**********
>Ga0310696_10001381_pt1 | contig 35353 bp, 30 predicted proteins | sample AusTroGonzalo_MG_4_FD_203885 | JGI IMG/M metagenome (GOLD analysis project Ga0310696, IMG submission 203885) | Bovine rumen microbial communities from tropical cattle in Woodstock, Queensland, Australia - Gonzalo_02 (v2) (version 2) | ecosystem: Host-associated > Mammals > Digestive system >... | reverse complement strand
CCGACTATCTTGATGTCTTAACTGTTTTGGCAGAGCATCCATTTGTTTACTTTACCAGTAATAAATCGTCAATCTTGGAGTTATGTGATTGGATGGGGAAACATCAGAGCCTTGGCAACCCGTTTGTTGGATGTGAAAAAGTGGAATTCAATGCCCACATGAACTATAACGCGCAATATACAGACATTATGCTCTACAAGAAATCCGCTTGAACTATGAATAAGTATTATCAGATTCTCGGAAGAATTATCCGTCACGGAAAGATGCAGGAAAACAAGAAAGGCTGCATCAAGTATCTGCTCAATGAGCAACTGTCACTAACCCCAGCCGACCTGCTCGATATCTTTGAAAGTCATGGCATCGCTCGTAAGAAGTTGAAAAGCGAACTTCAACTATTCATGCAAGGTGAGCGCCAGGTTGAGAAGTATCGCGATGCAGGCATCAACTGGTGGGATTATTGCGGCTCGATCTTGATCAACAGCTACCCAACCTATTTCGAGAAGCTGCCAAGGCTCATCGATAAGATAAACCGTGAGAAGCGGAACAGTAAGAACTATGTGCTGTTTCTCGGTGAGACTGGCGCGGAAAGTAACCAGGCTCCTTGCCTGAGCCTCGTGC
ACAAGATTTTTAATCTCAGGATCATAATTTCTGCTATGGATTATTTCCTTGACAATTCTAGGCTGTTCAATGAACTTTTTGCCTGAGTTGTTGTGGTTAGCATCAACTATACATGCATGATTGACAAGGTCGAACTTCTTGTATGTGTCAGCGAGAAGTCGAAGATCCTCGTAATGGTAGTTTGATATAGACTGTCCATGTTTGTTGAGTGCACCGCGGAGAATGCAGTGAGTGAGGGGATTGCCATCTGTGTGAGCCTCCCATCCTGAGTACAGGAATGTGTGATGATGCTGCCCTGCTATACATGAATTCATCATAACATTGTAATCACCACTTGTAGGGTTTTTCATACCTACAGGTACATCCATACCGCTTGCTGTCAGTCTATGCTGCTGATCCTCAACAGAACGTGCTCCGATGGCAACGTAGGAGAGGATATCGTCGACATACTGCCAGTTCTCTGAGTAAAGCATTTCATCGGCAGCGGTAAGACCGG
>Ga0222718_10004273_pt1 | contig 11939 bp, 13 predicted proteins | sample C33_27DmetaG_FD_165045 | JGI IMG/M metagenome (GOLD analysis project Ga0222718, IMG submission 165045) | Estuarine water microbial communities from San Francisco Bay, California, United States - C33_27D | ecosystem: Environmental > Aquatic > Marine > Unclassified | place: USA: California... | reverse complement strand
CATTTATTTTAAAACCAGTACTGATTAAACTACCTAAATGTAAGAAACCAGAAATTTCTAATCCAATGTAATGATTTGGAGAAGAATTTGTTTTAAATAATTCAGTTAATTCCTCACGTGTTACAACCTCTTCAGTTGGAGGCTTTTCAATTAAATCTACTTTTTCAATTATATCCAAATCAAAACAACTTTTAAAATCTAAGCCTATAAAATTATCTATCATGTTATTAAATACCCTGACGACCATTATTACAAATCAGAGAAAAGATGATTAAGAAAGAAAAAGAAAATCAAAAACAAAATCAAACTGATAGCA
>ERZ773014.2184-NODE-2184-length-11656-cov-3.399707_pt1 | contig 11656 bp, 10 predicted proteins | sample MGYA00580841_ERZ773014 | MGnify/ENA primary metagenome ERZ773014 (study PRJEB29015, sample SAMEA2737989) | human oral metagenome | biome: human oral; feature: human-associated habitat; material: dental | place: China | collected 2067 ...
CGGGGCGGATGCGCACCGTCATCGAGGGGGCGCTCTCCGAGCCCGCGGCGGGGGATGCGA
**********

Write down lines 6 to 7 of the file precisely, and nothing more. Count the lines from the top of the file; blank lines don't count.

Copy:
>ERZ773014.2184-NODE-2184-length-11656-cov-3.399707_pt1 | contig 11656 bp, 10 predicted proteins | sample MGYA00580841_ERZ773014 | MGnify/ENA primary metagenome ERZ773014 (study PRJEB29015, sample SAMEA2737989) | human oral metagenome | biome: human oral; feature: human-associated habitat; material: dental | place: China | collected 2067 ...
CGGGGCGGATGCGCACCGTCATCGAGGGGGCGCTCTCCGAGCCCGCGGCGGGGGATGCGA